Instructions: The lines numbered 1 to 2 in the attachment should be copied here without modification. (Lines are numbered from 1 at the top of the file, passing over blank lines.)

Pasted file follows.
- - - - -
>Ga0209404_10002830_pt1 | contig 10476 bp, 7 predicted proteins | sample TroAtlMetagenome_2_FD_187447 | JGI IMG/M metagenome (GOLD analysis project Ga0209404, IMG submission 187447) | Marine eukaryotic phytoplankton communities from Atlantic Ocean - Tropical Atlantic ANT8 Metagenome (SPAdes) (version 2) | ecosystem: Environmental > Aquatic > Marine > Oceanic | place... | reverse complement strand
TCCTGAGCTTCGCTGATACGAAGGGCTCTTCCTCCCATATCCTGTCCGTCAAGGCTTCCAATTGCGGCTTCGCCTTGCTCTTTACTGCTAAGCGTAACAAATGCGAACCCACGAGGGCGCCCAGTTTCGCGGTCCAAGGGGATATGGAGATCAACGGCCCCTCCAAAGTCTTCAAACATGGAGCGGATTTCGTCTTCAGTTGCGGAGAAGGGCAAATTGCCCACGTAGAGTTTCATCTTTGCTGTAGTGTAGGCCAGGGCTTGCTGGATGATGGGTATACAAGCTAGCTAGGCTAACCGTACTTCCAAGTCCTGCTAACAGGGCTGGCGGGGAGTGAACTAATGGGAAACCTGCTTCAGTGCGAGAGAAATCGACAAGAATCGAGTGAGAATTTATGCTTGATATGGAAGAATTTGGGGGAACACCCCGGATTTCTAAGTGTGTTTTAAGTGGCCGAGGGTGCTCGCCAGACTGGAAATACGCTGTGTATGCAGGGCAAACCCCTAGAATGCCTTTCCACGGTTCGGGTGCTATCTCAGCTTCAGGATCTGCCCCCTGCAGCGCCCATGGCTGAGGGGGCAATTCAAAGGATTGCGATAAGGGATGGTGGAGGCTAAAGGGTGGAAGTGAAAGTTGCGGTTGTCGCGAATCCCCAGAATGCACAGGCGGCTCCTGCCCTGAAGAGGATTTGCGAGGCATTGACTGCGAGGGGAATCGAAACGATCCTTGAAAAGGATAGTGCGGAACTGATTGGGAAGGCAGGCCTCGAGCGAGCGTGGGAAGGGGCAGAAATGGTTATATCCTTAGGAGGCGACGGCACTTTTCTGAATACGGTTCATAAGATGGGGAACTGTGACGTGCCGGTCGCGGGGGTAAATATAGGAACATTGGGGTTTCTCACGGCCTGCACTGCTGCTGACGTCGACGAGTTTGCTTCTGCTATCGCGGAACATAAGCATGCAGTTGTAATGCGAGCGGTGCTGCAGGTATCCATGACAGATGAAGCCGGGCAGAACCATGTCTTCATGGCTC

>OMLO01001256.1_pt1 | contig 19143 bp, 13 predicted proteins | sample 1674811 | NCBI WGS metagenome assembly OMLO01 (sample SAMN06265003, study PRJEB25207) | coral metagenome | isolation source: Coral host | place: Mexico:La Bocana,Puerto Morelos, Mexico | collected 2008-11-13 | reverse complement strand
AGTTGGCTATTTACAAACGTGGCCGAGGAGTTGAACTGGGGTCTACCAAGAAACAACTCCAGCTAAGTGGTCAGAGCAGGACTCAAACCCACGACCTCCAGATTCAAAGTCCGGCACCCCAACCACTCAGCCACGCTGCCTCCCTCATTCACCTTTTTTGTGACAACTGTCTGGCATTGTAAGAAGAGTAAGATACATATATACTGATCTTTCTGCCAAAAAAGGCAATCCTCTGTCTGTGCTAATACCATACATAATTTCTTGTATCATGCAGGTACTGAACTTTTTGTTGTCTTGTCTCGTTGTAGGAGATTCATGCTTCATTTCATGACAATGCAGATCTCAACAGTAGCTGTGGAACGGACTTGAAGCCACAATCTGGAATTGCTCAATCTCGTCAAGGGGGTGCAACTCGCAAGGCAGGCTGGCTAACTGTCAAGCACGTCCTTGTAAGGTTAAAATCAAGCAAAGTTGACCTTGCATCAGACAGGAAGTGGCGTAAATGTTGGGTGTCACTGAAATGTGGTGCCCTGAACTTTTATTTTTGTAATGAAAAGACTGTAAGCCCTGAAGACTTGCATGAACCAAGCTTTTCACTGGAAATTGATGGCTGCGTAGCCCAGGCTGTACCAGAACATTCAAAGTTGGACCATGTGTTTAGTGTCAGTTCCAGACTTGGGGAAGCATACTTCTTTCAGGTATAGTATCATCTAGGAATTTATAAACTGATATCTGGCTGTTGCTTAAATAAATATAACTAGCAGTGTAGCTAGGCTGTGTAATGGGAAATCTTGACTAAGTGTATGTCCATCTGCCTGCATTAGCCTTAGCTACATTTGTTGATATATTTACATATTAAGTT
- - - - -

>Ga0209404_10002830_pt1 | contig 10476 bp, 7 predicted proteins | sample TroAtlMetagenome_2_FD_187447 | JGI IMG/M metagenome (GOLD analysis project Ga0209404, IMG submission 187447) | Marine eukaryotic phytoplankton communities from Atlantic Ocean - Tropical Atlantic ANT8 Metagenome (SPAdes) (version 2) | ecosystem: Environmental > Aquatic > Marine > Oceanic | place... | reverse complement strand
TCCTGAGCTTCGCTGATACGAAGGGCTCTTCCTCCCATATCCTGTCCGTCAAGGCTTCCAATTGCGGCTTCGCCTTGCTCTTTACTGCTAAGCGTAACAAATGCGAACCCACGAGGGCGCCCAGTTTCGCGGTCCAAGGGGATATGGAGATCAACGGCCCCTCCAAAGTCTTCAAACATGGAGCGGATTTCGTCTTCAGTTGCGGAGAAGGGCAAATTGCCCACGTAGAGTTTCATCTTTGCTGTAGTGTAGGCCAGGGCTTGCTGGATGATGGGTATACAAGCTAGCTAGGCTAACCGTACTTCCAAGTCCTGCTAACAGGGCTGGCGGGGAGTGAACTAATGGGAAACCTGCTTCAGTGCGAGAGAAATCGACAAGAATCGAGTGAGAATTTATGCTTGATATGGAAGAATTTGGGGGAACACCCCGGATTTCTAAGTGTGTTTTAAGTGGCCGAGGGTGCTCGCCAGACTGGAAATACGCTGTGTATGCAGGGCAAACCCCTAGAATGCCTTTCCACGGTTCGGGTGCTATCTCAGCTTCAGGATCTGCCCCCTGCAGCGCCCATGGCTGAGGGGGCAATTCAAAGGATTGCGATAAGGGATGGTGGAGGCTAAAGGGTGGAAGTGAAAGTTGCGGTTGTCGCGAATCCCCAGAATGCACAGGCGGCTCCTGCCCTGAAGAGGATTTGCGAGGCATTGACTGCGAGGGGAATCGAAACGATCCTTGAAAAGGATAGTGCGGAACTGATTGGGAAGGCAGGCCTCGAGCGAGCGTGGGAAGGGGCAGAAATGGTTATATCCTTAGGAGGCGACGGCACTTTTCTGAATACGGTTCATAAGATGGGGAACTGTGACGTGCCGGTCGCGGGGGTAAATATAGGAACATTGGGGTTTCTCACGGCCTGCACTGCTGCTGACGTCGACGAGTTTGCTTCTGCTATCGCGGAACATAAGCATGCAGTTGTAATGCGAGCGGTGCTGCAGGTATCCATGACAGATGAAGCCGGGCAGAACCATGTCTTCATGGCTC